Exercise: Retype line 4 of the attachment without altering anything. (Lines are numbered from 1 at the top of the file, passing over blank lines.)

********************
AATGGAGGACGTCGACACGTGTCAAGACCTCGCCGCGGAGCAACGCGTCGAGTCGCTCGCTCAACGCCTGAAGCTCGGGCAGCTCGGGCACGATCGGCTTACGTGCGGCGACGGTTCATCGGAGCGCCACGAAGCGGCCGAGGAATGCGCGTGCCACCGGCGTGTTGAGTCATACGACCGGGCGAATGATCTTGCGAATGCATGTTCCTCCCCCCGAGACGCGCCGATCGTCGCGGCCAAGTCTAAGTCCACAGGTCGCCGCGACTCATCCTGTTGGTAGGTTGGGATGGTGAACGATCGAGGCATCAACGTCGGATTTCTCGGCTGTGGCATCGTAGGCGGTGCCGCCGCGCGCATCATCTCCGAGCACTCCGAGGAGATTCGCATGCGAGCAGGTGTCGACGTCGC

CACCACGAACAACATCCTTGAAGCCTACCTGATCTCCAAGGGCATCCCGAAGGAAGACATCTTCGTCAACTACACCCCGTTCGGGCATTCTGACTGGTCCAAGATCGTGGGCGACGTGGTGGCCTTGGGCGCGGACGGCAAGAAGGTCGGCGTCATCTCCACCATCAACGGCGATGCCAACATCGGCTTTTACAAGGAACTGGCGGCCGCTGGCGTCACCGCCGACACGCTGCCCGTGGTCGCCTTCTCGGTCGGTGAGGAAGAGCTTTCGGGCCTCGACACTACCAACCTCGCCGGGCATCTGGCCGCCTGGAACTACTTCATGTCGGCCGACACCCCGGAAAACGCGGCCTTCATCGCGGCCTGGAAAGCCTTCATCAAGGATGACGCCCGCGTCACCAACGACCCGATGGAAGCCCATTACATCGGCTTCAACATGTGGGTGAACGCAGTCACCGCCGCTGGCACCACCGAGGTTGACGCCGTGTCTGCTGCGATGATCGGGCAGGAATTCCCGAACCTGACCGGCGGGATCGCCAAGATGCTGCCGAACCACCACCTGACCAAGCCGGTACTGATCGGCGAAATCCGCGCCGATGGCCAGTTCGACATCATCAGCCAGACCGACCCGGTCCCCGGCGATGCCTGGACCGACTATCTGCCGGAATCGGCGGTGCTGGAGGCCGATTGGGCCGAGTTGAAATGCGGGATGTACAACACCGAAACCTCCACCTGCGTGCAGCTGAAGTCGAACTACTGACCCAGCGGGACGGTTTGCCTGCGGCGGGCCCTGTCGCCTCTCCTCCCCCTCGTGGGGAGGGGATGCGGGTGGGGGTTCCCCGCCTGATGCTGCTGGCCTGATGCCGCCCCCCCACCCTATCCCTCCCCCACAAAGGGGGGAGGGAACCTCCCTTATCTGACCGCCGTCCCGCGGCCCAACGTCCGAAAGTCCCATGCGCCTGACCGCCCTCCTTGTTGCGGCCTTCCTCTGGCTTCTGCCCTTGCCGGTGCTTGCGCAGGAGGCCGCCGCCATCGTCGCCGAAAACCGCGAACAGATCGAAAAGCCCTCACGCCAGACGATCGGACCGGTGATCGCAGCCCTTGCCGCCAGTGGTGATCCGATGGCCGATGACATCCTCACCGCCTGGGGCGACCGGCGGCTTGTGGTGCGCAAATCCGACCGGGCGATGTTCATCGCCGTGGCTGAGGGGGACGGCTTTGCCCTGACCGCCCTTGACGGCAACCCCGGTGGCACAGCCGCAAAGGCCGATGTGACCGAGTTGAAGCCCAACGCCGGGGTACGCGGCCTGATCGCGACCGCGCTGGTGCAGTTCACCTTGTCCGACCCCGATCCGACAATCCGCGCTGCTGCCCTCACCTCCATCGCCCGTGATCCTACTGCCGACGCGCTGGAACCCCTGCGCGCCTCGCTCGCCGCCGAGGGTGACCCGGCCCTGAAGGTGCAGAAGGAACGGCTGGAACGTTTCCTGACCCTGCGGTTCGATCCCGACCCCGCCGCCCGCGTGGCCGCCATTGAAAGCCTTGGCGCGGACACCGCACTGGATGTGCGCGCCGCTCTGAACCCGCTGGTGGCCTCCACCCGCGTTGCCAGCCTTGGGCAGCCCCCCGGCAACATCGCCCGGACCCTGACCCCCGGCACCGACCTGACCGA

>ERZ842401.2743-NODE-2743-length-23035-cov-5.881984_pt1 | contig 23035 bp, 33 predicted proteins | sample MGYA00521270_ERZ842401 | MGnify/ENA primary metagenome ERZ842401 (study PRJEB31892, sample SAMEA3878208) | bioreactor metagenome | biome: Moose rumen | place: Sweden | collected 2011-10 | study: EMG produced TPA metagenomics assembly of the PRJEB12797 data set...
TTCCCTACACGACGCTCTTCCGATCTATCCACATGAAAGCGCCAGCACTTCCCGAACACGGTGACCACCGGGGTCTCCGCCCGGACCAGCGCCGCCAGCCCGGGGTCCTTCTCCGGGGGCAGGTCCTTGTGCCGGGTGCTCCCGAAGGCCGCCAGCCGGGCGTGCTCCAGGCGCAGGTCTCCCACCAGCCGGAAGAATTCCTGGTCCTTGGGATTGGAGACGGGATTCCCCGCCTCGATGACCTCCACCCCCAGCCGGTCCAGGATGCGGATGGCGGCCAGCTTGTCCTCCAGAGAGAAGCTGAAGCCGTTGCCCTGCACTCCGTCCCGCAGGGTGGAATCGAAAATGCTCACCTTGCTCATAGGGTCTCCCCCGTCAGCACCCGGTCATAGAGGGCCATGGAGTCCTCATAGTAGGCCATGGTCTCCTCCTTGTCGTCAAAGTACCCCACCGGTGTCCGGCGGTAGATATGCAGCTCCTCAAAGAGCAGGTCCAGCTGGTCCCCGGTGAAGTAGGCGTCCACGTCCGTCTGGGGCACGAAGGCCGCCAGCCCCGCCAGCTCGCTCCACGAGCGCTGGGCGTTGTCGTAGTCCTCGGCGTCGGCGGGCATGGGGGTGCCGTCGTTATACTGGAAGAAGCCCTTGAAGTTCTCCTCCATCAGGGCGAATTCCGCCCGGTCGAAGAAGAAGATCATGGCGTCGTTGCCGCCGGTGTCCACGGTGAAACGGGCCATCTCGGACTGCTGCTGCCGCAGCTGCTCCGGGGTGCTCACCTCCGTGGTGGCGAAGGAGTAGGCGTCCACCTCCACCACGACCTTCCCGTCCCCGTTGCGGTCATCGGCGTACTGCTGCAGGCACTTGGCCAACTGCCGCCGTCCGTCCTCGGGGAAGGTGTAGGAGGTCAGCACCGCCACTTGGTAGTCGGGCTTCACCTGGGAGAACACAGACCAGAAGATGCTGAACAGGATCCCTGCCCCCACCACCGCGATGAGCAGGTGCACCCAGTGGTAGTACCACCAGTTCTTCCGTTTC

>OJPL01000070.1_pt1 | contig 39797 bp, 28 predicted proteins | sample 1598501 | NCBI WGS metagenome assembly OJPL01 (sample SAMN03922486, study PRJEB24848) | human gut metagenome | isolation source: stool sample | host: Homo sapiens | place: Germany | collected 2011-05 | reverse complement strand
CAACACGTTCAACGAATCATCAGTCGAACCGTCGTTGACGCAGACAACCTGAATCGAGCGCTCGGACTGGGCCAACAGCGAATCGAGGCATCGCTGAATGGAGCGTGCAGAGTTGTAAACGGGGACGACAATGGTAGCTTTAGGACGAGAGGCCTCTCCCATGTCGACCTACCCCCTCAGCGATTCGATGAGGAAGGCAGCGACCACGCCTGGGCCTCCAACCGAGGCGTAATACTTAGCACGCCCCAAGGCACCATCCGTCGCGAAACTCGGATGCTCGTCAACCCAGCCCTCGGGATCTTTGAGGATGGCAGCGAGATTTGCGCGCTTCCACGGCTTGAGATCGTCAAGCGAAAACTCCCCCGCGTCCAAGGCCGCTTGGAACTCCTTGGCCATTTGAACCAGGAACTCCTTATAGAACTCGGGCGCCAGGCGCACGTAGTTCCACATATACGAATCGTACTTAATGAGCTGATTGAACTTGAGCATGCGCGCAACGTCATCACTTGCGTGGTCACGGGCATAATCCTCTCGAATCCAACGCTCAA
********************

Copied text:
TTCCCTACACGACGCTCTTCCGATCTATCCACATGAAAGCGCCAGCACTTCCCGAACACGGTGACCACCGGGGTCTCCGCCCGGACCAGCGCCGCCAGCCCGGGGTCCTTCTCCGGGGGCAGGTCCTTGTGCCGGGTGCTCCCGAAGGCCGCCAGCCGGGCGTGCTCCAGGCGCAGGTCTCCCACCAGCCGGAAGAATTCCTGGTCCTTGGGATTGGAGACGGGATTCCCCGCCTCGATGACCTCCACCCCCAGCCGGTCCAGGATGCGGATGGCGGCCAGCTTGTCCTCCAGAGAGAAGCTGAAGCCGTTGCCCTGCACTCCGTCCCGCAGGGTGGAATCGAAAATGCTCACCTTGCTCATAGGGTCTCCCCCGTCAGCACCCGGTCATAGAGGGCCATGGAGTCCTCATAGTAGGCCATGGTCTCCTCCTTGTCGTCAAAGTACCCCACCGGTGTCCGGCGGTAGATATGCAGCTCCTCAAAGAGCAGGTCCAGCTGGTCCCCGGTGAAGTAGGCGTCCACGTCCGTCTGGGGCACGAAGGCCGCCAGCCCCGCCAGCTCGCTCCACGAGCGCTGGGCGTTGTCGTAGTCCTCGGCGTCGGCGGGCATGGGGGTGCCGTCGTTATACTGGAAGAAGCCCTTGAAGTTCTCCTCCATCAGGGCGAATTCCGCCCGGTCGAAGAAGAAGATCATGGCGTCGTTGCCGCCGGTGTCCACGGTGAAACGGGCCATCTCGGACTGCTGCTGCCGCAGCTGCTCCGGGGTGCTCACCTCCGTGGTGGCGAAGGAGTAGGCGTCCACCTCCACCACGACCTTCCCGTCCCCGTTGCGGTCATCGGCGTACTGCTGCAGGCACTTGGCCAACTGCCGCCGTCCGTCCTCGGGGAAGGTGTAGGAGGTCAGCACCGCCACTTGGTAGTCGGGCTTCACCTGGGAGAACACAGACCAGAAGATGCTGAACAGGATCCCTGCCCCCACCACCGCGATGAGCAGGTGCACCCAGTGGTAGTACCACCAGTTCTTCCGTTTC